Working Up North in Nunavut: A Physiotherapy Career Highlight

June 2018
by Jennifer Allen

In the fall of 2017, I worked for 10 weeks on a short-term physiotherapy contract, otherwise known within the Government of Nunavut (GN) as a casual staffing action (CSA) in the Qikiqtani Rehabilitation Services Department in Iqaluit, Nunavut, Canada. It was a wonderful experience and I would recommend it to all Canadian physiotherapists.

Iqaluit, September 2017

For those of you who have been “up north”, you understand the impact that being up north for the first time has on Canadians from “down south”. I hadn’t been north of northern Saskatchewan prior to flying to Nunavut. My friend and physiotherapist colleague working in Nunavut, Annabelle Esteban, had shared stories about the telehealth sessions she delivered for patients, her community visits and some of the challenges and successes she had experienced in the couple of years she had been working in Nunavut after moving there from Toronto. I was excited and wasn’t sure what to expect. 

Nunavut, Canada
Source: Baffinland 

Due to an expedited process available for staff hired on through CSAs, I was able to connect with the manager of rehabilitation, have an interview, and get all of my paperwork and flights in order in a short time frame of a couple of weeks in August 2017. Housing can sometimes cause delays in bringing in new staff as there are limited housing options available in Iqaluit.

View of Iqaluit from Above (November 2017)

The day I flew up north from western Canada to Ottawa and onward over northern Quebec, the Hudson Strait and Frobisher Bay to Iqaluit, it was perfectly clear and I was able to fully take in the beauty of the north from above. I was in awe of the clear waters and the picturesque tundra landscape. Iqaluit, being a city of over 7700 inhabitants, stood out with the invitingly coloured houses and all of the beautiful buildings, such as the new hospital, recreation centre and airport.

When I reached the airport, I was welcomed by a warm, friendly physiotherapist, Pascale Baumann. I was immediately impressed by the tight knit community atmosphere at the baggage pickup area and how most people knew each other. Pascale quickly whisked me away to drop off my luggage and then took me on a whirlwind tour of the hospital and the rehabilitation clinic down the hill where the rehabilitation team, which was made up of physiotherapists, occupational therapists, speech language pathologists and audiologists, treated patients.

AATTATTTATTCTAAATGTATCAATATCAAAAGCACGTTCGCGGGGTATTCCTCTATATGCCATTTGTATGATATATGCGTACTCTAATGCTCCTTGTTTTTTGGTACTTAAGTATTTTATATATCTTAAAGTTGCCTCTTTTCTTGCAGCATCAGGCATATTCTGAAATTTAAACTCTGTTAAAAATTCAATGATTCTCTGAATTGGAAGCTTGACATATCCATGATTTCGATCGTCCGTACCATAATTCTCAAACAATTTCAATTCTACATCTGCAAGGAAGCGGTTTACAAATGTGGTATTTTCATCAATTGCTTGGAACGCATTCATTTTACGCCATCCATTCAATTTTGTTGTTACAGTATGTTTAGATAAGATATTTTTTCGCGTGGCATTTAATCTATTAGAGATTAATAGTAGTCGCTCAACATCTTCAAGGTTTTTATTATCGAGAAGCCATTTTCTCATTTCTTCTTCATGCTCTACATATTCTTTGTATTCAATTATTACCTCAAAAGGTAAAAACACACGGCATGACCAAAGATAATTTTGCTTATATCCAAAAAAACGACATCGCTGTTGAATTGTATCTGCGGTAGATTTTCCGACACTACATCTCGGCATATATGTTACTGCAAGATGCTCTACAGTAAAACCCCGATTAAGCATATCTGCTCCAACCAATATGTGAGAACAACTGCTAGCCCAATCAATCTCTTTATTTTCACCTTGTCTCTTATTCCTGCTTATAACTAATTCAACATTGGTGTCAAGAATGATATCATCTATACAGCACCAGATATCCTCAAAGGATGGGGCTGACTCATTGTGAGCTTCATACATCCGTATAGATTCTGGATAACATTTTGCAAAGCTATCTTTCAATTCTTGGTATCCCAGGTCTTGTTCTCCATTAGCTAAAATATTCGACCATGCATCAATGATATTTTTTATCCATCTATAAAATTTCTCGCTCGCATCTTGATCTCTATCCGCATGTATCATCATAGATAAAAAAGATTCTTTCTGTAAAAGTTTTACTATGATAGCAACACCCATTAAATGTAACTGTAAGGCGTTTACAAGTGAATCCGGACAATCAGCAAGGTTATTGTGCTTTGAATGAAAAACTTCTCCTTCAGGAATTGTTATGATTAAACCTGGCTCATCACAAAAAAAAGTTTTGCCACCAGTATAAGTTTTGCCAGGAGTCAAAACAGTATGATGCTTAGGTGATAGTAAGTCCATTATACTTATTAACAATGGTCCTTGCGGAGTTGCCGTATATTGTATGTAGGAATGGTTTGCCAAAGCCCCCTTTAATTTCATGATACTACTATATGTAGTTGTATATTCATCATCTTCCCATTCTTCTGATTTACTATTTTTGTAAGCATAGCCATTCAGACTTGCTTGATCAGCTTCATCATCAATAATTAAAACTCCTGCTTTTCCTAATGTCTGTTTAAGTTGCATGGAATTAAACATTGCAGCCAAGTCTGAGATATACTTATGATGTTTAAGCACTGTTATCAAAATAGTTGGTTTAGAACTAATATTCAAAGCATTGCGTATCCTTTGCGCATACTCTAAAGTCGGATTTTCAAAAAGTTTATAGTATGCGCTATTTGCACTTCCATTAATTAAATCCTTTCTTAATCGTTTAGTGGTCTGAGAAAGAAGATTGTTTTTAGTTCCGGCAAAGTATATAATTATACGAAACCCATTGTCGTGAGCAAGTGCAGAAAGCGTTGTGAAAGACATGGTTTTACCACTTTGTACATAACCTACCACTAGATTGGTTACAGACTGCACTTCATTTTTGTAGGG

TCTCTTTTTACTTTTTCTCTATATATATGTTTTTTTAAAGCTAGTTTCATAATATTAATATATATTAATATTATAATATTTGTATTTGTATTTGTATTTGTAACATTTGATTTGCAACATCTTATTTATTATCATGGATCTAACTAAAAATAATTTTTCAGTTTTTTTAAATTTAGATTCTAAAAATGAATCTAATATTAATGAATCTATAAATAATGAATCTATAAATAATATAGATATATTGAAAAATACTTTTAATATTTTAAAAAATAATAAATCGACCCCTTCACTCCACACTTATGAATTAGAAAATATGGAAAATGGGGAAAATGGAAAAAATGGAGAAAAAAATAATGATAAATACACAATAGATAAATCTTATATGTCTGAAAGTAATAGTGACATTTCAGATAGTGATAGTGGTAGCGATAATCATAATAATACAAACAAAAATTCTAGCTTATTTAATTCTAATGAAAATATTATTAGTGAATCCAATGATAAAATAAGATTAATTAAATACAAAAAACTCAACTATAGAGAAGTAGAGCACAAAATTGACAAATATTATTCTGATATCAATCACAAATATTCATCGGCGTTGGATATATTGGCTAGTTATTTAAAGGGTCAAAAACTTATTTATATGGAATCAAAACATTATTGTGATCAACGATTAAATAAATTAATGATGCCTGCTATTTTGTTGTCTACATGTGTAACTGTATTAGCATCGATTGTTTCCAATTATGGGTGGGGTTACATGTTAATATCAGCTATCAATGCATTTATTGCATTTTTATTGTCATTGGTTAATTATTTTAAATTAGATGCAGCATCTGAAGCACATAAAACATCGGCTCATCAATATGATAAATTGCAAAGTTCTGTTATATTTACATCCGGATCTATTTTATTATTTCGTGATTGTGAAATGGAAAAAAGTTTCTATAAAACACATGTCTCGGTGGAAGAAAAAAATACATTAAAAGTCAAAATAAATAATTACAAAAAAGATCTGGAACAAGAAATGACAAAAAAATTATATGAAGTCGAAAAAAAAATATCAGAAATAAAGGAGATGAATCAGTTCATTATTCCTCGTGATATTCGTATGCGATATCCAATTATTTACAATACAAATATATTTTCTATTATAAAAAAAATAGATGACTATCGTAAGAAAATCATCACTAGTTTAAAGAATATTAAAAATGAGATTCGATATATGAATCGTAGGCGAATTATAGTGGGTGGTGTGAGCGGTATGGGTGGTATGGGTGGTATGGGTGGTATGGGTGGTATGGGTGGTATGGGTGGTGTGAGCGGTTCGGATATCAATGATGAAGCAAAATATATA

After some training and orientation on the electronic medical records system, I was off to the races booking in patients who had been on the waitlist based on a priority system for days to years. In Nunavut, the rates of disability and chronic disease are notably higher than Canadian national averages and hence rehabilitation services are very important. Furthermore, at the time that I was working for the GN, there were no private physiotherapy services available in Iqaluit, which resulted in an increased burden on the government to provide these services.

Qikiqtani General Hospital, Iqaluit, Nunavut

The rehabilitation team was very welcoming and helpful in answering all of my questions related to the GN health care system. They taught me some Inuktittut words and explained the culture to me. In Nunavut, there are four official languages: English, French, Inuktittut and Inuinnaqtun. There were various events that I was fortunate to attend, such as educational sessions, community feasts and concerts featuring local artists. I was in awe of the strength within the community and the connection community members had to their culture and history.

Arctic Survival Training Workshop

The Qikiqtani Rehabilitation Services team provides coverage to all twelve communities in the Qikiqtani Region, serving a population of over 15,000 people
Source: Wikipedia

With the Qikiqtani physiotherapy team fully staffed, there would have been four full-time physiotherapists working, and the caseloads of patients from the 11 communities would be divided up amongst the physiotherapists. When I was there, the physiotherapy department was short-staffed so the load on the physiotherapists was increased.

Qikiqtani Region of Nunavut
Source: ResearchGate

Given that the physiotherapy team was responsible for all of the patients who had physiotherapy referrals in the hospital in Iqaluit and the patients who had been referred to out-patient physiotherapy, both in Iqaluit and the other 11 communities, there was a lot to do when I arrived. My role encompassed working on clearing a portion of the backlog of patients in the lowest priority levels, some of whom had been waiting for physiotherapy for up to years. Most of the conditions that patients faced in these priority levels involved chronic neck and lower back pain with associated fear avoidance behaviours. The majority of the treatment that I delivered was focused on patient education and reassurance, targeted exercises and gradual return to regular physical activities.

In Iqaluit, there is a beautiful recreation centre with a gym, pool and sauna facilities. Group fitness classes are offered, along with sports leagues and other forms of exercise classes, such as yoga, are available within the community. I was impressed by the array of activity options individuals could choose from. There was also the opportunity to explore the tundra and surrounding hills. Instead of asking patients if they went for a walk, I sometimes asked if they had gone berry picking during berry season or clam digging during low tide.